Moving separately, plaintiff seeks to strike defendant's answer as a sanction for what it perceives to be willful and contumacious refusal by defendant to provide demanded discovery. More specifically, plaintiff has demanded production by defendant of a witness for examination before trial knowledgeable about the site plan review process for the Stonegate community's drainage and sewer system. Further, in advance of that proceeding, plaintiffs have requested production of a copy of the Town's planning department file concerning site plan approval. Despite Supreme Court ordering production by defendant of a witness knowledgeable on this area in 2015, plaintiff argues that defendant has failed to abide that order and provide discovery.

Plaintiff notes that in February 2015, defendant produced for deposition Mark Kelly, a Town Highway Dept. supervisor in charge of the vicinity in which plaintiffs and Stonegate resides. However, his testimony made clear to the parties that he was not a supervisor in that area when the Stonegate development was approved. As a result, Mr. Kelly could not provide actionable information to plaintiffs concerning the site plan review process for Stonegate or information regarding its drainage system prior to 2005.

At defendant's suggestion, plaintiff sought deposition of an engineer James DeKonig, employed by LMK Associates, Inc., one of the Town retained engineering firms involved in the design and construction of Stonegate's drainage system. However, plaintiff argues that witness also proved unhelpful since he was not the engineer assigned to or involved with the Stonegate project. Defendants have advised that the engineer who was is no longer employed by the engineering firm. Further, plaintiff has sought production of the Town's Stonegate site plan approval file via FOIL to no avail, with the Town responding that after a search no responsive documentation was located. As a result, plaintiff moves seeking to sanction defendant, or in the alternative, compel defendant to produce a knowledgeable witness and a copy of the requested documentation.

III. DISCUSSION

A. Dismissal for Failure to State a Claim

Defendant seeks to dismiss plaintiffs' complaint making two distinct arguments. First, defendant generally argues that it cannot bear any liability sounding in negligence for drainage or sewers it neither owns, operates or controls. Defendant is correct in this regard. Going even further, defendant alternatively argues that the Town is immune from liability for a discretionary governmental function. That argument must be unsuccessful as explained below.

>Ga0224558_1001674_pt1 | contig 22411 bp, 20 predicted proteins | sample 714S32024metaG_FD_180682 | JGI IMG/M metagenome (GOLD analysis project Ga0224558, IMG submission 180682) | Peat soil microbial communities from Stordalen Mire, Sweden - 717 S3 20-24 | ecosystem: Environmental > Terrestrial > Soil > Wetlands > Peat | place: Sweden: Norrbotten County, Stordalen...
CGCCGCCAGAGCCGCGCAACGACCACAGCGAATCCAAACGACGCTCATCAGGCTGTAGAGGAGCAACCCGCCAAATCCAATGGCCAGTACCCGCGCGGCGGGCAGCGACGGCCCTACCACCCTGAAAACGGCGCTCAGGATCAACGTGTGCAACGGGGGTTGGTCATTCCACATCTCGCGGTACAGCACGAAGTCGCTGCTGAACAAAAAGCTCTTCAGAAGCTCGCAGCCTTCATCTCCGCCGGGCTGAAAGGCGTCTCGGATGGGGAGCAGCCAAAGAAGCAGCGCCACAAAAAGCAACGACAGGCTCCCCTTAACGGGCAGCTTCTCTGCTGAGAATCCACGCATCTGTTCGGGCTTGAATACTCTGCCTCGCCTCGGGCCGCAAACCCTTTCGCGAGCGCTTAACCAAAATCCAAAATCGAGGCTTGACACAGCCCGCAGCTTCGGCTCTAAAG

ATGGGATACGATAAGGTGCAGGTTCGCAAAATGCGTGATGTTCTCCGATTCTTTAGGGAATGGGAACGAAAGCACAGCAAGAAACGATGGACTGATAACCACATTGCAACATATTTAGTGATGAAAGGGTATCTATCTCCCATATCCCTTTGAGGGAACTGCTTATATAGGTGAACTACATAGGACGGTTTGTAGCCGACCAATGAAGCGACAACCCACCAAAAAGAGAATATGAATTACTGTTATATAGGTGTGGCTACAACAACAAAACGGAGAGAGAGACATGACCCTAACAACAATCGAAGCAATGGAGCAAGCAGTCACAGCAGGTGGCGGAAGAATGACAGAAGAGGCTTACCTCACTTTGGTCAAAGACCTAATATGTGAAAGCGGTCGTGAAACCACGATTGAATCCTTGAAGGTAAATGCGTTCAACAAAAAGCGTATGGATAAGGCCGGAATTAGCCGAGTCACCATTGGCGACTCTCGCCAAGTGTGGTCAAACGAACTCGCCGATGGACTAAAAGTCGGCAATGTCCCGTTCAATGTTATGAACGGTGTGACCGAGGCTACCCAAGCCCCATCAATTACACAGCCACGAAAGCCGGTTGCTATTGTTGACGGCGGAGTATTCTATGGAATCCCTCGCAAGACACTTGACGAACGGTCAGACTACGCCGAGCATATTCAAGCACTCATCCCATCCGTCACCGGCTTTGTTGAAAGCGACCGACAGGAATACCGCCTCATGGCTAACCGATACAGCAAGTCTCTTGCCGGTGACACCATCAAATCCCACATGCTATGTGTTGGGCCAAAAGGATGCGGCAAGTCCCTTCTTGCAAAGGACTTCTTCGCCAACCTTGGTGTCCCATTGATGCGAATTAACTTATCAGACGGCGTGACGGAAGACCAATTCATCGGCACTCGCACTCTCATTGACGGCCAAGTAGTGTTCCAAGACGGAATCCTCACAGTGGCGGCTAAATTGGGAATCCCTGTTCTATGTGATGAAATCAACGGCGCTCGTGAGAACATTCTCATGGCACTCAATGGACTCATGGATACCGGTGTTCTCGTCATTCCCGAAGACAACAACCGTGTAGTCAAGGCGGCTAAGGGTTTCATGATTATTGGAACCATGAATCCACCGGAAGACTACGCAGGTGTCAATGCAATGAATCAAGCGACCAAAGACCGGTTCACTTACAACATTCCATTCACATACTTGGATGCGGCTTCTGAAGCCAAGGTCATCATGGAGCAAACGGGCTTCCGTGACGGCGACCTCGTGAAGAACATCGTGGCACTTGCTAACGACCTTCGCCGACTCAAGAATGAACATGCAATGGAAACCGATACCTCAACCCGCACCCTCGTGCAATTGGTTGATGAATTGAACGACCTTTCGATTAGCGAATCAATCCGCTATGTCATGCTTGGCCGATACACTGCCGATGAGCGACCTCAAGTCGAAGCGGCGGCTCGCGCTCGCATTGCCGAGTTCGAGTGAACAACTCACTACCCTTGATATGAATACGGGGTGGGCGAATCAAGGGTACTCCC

In considering a motion to dismiss a complaint pursuant to CPLR 3211(a)(7), the court must accept the facts as alleged in the complaint as true, accord the plaintiff the benefit of every possible favorable inference, and determine only whether the facts as alleged fit within any cognizable legal theory (see Nonnon v . City of New York , 9 NY3d 825, 827; Leon v. Martinez , 84 NY2d 83, 87-88; Paolicelli v. Fieldbridge Assoc., LLC . 120 AD3d 643, 644; Wallkill Med. Dew., LLC v Catskill Orange Orthopaedics , P.C., 131 AD3d 601, 603 [2d Dept 2015]). Nonetheless, the courts are reminded that on a motion to dismiss the facts pleaded are presumed to be true and are to be accorded every favorable inference, "bare legal conclusions as well as factual claims flatly contradicted by the record are not entitled to any such consideration" ( Intl. Fid. Ins. Co. v Quenzer Elec. Sys., Inc., 132 AD3d 811, 812 [2d Dept 2015]).

"Whether the complaint will later survive a motion for summary judgment, or whether the plaintiff will ultimately be able to prove [his or her] claims, of course, plays no part in the determination of a prediscovery CPLR 3211 motion to dismiss" ( Shaya B. Pac., LLC v. Wilson , Elser , Moskowitz , Edelman & Dicker , LLP , 38 AD3d 34, 38).

The test of the sufficiency of a pleading is 'whether it gives sufficient notice of the transactions, occurrences, or series of transactions or occurrences intended to be proved and whether the requisite elements of any cause of action known to our law can be discerned from its averments'" ( Dolphin Holdings , Ltd. v Gander & White Shipping , Inc., 122 AD3d 901, 902, 998 NYS2d 107, 108 [2d Dept 2014]).

Reading plaintiffs' complaint broadly as pled, plaintiffs claim the Town negligent both for negligent design and maintain or failure to properly install or repair drainage or sewers in. around or in the vicinity of their residence. In the parties' briefing and during discovery, it appears they have focused on the Stonegate development. However, plaintiffs' counsel has also made clear that the complaint also incorporates reference to two separate sumps or recharge basis situated at either end of the plaintiff's development or subdivision. This saves plaintiff's complaint from complete dismissal.